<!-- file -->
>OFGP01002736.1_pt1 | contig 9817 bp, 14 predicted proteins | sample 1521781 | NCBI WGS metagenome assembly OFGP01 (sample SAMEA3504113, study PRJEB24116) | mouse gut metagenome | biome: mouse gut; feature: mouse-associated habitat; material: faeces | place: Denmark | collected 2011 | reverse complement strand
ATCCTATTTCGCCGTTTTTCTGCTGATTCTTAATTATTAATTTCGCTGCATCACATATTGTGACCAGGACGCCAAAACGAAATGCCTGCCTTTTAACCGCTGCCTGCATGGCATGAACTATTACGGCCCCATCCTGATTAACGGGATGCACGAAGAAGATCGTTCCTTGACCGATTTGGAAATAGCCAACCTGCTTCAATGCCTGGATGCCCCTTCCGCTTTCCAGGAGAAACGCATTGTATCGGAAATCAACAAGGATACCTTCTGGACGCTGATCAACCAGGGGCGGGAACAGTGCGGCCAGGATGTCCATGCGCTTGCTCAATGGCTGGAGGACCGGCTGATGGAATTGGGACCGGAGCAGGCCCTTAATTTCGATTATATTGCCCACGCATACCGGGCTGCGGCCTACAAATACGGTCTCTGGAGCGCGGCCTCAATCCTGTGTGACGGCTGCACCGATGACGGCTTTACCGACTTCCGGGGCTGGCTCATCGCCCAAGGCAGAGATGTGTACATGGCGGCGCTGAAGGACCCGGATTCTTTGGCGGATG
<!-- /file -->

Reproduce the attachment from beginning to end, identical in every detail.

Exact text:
>OFGP01002736.1_pt1 | contig 9817 bp, 14 predicted proteins | sample 1521781 | NCBI WGS metagenome assembly OFGP01 (sample SAMEA3504113, study PRJEB24116) | mouse gut metagenome | biome: mouse gut; feature: mouse-associated habitat; material: faeces | place: Denmark | collected 2011 | reverse complement strand
ATCCTATTTCGCCGTTTTTCTGCTGATTCTTAATTATTAATTTCGCTGCATCACATATTGTGACCAGGACGCCAAAACGAAATGCCTGCCTTTTAACCGCTGCCTGCATGGCATGAACTATTACGGCCCCATCCTGATTAACGGGATGCACGAAGAAGATCGTTCCTTGACCGATTTGGAAATAGCCAACCTGCTTCAATGCCTGGATGCCCCTTCCGCTTTCCAGGAGAAACGCATTGTATCGGAAATCAACAAGGATACCTTCTGGACGCTGATCAACCAGGGGCGGGAACAGTGCGGCCAGGATGTCCATGCGCTTGCTCAATGGCTGGAGGACCGGCTGATGGAATTGGGACCGGAGCAGGCCCTTAATTTCGATTATATTGCCCACGCATACCGGGCTGCGGCCTACAAATACGGTCTCTGGAGCGCGGCCTCAATCCTGTGTGACGGCTGCACCGATGACGGCTTTACCGACTTCCGGGGCTGGCTCATCGCCCAAGGCAGAGATGTGTACATGGCGGCGCTGAAGGACCCGGATTCTTTGGCGGATG